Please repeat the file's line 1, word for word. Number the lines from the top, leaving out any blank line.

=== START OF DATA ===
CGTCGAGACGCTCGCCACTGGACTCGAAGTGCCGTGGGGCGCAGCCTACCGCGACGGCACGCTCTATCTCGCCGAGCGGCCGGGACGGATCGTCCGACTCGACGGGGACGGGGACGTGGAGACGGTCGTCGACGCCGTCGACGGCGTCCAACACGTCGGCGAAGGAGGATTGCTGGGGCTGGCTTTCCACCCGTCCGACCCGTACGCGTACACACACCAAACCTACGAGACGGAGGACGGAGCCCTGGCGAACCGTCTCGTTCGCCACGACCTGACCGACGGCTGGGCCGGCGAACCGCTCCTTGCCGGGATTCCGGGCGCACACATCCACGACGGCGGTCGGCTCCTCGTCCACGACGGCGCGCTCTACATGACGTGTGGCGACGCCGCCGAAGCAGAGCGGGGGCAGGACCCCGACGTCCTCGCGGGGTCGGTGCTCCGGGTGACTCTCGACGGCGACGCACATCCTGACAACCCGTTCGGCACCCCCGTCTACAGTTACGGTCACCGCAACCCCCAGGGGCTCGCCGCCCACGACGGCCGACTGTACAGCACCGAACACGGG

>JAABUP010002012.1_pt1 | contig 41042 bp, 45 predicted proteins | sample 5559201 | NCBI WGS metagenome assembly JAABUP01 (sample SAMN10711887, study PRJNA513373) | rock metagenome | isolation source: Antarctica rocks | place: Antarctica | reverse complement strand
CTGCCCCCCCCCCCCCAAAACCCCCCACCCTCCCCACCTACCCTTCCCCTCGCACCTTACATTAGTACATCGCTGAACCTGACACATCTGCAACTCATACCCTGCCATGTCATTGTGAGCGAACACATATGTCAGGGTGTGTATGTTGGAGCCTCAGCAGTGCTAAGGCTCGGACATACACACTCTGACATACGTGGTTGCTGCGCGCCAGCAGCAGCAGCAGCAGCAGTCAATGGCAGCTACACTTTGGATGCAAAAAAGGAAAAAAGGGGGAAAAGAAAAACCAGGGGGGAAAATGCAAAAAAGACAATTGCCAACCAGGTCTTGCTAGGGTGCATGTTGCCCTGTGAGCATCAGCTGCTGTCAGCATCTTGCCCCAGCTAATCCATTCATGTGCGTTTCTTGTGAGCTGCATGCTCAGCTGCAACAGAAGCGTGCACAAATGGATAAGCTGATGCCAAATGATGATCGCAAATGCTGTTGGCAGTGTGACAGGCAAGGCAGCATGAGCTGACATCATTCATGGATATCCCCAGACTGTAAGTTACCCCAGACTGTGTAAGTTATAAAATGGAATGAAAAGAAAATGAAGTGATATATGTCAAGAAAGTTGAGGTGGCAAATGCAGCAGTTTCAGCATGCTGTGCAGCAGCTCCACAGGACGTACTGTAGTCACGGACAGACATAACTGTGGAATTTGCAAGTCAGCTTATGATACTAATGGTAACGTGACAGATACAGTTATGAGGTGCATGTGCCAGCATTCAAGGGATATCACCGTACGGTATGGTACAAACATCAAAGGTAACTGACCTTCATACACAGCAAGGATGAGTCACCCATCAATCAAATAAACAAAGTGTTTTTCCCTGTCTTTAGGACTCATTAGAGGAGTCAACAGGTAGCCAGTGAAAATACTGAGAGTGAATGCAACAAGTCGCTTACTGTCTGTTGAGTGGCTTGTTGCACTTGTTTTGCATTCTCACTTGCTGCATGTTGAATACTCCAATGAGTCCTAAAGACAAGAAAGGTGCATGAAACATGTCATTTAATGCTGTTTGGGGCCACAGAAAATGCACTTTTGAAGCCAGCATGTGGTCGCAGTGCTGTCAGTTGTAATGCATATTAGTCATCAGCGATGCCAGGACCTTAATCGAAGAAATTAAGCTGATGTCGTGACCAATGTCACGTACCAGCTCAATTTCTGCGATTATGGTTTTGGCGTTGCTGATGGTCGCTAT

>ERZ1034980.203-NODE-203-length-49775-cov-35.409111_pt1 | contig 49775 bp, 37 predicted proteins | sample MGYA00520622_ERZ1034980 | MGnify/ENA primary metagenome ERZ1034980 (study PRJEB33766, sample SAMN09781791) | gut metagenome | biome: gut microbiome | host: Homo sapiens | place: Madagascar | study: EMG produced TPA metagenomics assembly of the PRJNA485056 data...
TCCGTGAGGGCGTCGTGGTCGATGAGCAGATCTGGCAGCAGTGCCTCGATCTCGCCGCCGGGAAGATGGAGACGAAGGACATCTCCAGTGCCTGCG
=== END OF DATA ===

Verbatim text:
CGTCGAGACGCTCGCCACTGGACTCGAAGTGCCGTGGGGCGCAGCCTACCGCGACGGCACGCTCTATCTCGCCGAGCGGCCGGGACGGATCGTCCGACTCGACGGGGACGGGGACGTGGAGACGGTCGTCGACGCCGTCGACGGCGTCCAACACGTCGGCGAAGGAGGATTGCTGGGGCTGGCTTTCCACCCGTCCGACCCGTACGCGTACACACACCAAACCTACGAGACGGAGGACGGAGCCCTGGCGAACCGTCTCGTTCGCCACGACCTGACCGACGGCTGGGCCGGCGAACCGCTCCTTGCCGGGATTCCGGGCGCACACATCCACGACGGCGGTCGGCTCCTCGTCCACGACGGCGCGCTCTACATGACGTGTGGCGACGCCGCCGAAGCAGAGCGGGGGCAGGACCCCGACGTCCTCGCGGGGTCGGTGCTCCGGGTGACTCTCGACGGCGACGCACATCCTGACAACCCGTTCGGCACCCCCGTCTACAGTTACGGTCACCGCAACCCCCAGGGGCTCGCCGCCCACGACGGCCGACTGTACAGCACCGAACACGGG